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Studio Execs Who Don't Release Comic-Con Trailers Should be Tossed Balls-First Into Boiling Tar

By Brian Byrd | Think Pieces | July 13, 2015 | Comments ()

By Brian Byrd | Think Pieces | July 13, 2015 |


Deadpool-Trailer.jpg

The following is excerpted from a conversation between myself and a major studio head who agreed to this interview only on the condition of anonymity.

First off, thank you for taking time to speak with me during what must be a busy weekend.

No problem, Bryan.

Actually, it’s “Brian.”

Oh, sorry. Wait, how did you know I spelled it wrong? We’re just talking here.

Don’t worry about it. So, I want to talk a bit about the marketing strategy behind…

SVETLANA!

[A beautiful 22-year-old Eastern European woman walks through the door wearing a black FIFA-style miniskirt and carrying a tray of waters]

This is Svetlana, my assistant. She takes care of my many needs. Beautiful, as you can see. But can’t tell a joke to save her life. It’s a real problem in this town. Would you care for some artisanal water cured by my personal aqua sommelier? We have Voss and 90H20.

Uh, which one is tastier? I only want one

Doesn’t matter. Both bottles are already open. We’ll throw out whichever you don’t want.

Isn’t California suffering through a historic drought?

[laughs uproariously] Maybe if you’re poor. Here, take the 90H20. It has hints of elderberry and birchwood. Svetlana, dumps the other bottle on the lawn outside. We don’t want to waste water. Where were we?

The marketing strategy behind the exclusive trailers studios cut for San Diego Comic-Con.

Comic-Con is a tremendous platform for debuting highly anticipated content. Our core audience comes to the show with certain expectations, and we need to ensure we deliver.

Right, and I don’t think anyone in attendance would argue with your position. However, I struggle to understand the rationale behind not releasing high-quality versions of the footage to the masses after it debuts at Comic-Con. There are, at most, 6,000 people crammed into Hall H. That’s less than 10 percent of the total number of attendees. Furthermore, those who find a way into Hall H in the morning tend to remain there for the duration, so turnover is minimal.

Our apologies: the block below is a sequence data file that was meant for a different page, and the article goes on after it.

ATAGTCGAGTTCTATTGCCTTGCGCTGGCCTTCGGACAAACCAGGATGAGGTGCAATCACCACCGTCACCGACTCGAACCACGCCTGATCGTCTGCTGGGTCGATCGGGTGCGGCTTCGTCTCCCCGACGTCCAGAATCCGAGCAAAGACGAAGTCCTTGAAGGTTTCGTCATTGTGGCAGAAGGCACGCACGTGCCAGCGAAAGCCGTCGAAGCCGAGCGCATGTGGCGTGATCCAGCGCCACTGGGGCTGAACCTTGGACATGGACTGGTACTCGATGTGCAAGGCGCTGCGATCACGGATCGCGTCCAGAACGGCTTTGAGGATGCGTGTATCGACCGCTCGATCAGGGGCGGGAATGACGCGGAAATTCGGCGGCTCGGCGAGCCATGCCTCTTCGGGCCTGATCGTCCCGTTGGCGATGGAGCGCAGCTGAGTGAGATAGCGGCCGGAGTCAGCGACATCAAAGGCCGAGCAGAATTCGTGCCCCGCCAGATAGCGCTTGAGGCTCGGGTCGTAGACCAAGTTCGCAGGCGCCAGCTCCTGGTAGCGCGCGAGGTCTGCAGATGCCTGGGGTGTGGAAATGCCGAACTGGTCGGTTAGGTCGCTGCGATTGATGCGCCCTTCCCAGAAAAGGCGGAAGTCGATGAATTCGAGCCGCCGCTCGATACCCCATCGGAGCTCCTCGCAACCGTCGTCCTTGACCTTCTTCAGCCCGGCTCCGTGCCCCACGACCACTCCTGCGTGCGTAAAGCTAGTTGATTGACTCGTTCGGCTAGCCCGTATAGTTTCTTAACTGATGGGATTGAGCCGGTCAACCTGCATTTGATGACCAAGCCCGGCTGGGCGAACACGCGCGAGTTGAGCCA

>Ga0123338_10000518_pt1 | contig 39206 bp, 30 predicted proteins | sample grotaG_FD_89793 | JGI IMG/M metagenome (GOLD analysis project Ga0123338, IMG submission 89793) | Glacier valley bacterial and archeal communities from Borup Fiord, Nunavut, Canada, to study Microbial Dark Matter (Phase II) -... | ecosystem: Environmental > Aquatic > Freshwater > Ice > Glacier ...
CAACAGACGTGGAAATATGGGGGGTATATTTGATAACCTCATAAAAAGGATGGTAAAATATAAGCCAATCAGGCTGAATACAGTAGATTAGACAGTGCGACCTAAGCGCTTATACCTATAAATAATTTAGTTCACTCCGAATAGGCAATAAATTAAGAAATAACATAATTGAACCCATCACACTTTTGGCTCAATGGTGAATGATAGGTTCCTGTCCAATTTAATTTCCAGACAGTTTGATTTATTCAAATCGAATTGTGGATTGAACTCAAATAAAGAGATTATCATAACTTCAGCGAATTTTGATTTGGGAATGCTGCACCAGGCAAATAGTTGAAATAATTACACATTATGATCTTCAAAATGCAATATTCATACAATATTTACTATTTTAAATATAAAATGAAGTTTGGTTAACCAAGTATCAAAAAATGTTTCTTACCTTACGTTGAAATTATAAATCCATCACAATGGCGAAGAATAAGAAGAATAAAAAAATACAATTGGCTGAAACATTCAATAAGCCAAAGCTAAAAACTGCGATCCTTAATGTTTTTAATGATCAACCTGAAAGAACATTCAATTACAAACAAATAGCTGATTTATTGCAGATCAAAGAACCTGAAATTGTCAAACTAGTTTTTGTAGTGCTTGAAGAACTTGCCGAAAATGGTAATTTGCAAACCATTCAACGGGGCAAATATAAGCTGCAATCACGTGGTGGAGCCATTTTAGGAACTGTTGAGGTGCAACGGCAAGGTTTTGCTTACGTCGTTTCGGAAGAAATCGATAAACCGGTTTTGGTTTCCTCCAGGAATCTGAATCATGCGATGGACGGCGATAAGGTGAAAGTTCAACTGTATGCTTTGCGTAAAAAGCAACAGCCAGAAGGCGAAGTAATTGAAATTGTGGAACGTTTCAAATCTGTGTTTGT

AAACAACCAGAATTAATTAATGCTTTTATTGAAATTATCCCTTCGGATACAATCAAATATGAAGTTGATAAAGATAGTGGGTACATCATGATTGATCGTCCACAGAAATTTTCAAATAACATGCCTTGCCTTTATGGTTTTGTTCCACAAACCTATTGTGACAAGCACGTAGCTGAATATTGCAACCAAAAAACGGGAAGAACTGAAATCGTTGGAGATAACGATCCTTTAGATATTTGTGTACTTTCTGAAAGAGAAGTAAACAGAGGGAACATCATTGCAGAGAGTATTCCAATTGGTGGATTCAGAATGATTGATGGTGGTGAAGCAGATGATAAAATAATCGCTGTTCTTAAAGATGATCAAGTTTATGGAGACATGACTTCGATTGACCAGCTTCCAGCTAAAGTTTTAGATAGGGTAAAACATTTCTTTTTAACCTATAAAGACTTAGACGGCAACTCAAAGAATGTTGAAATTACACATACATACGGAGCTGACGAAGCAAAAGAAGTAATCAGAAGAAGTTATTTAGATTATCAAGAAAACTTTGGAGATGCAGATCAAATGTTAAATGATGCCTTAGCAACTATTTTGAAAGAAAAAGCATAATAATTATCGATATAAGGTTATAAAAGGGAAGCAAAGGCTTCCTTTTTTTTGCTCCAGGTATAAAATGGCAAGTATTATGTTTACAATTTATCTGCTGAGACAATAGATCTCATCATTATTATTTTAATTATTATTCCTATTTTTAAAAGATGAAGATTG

What’s your point?

Well, there are millions of people out there willing to push their kids down a steep hill just to watch the Deadpool or Suicide Squad trailers on a loop all weekend. You can drive 6,000 fans into a frenzy, for 10 million. What do studios have to gain by depriving an eager fanbase of this content?

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If we release these trailers as soon as the panel wraps, what incentive to fans have to go to Comic-Con?

Fans don’t attend Comic-Con simply to watch previews. The experience is the main selling feature. Having the opportunity to stand within a few feet of legends, watch your favorite stars banter back and forth, and interact with other like-minded geeks is the true draw. Besides, the show sold out in 90 minutes this year. If a few fans sit next year out, a thousand others will scratch and claw to take their place.

Disagree to disagree. Besides, in almost every instance the trailers are cobbled together from preliminary footage. X-Men: Apocalypse only began principal photography a few weeks ago. Why would anyone want to see a few character shots?

Do you understand geek culture? Concept art creates boners that don’t subside in four hours. If you asked someone pining for a look at X-Men: Apocalypse if they wanted to see rough footage or wait six months for a proper trailer, they’ll look at you like there’s feces dripping down your forehead.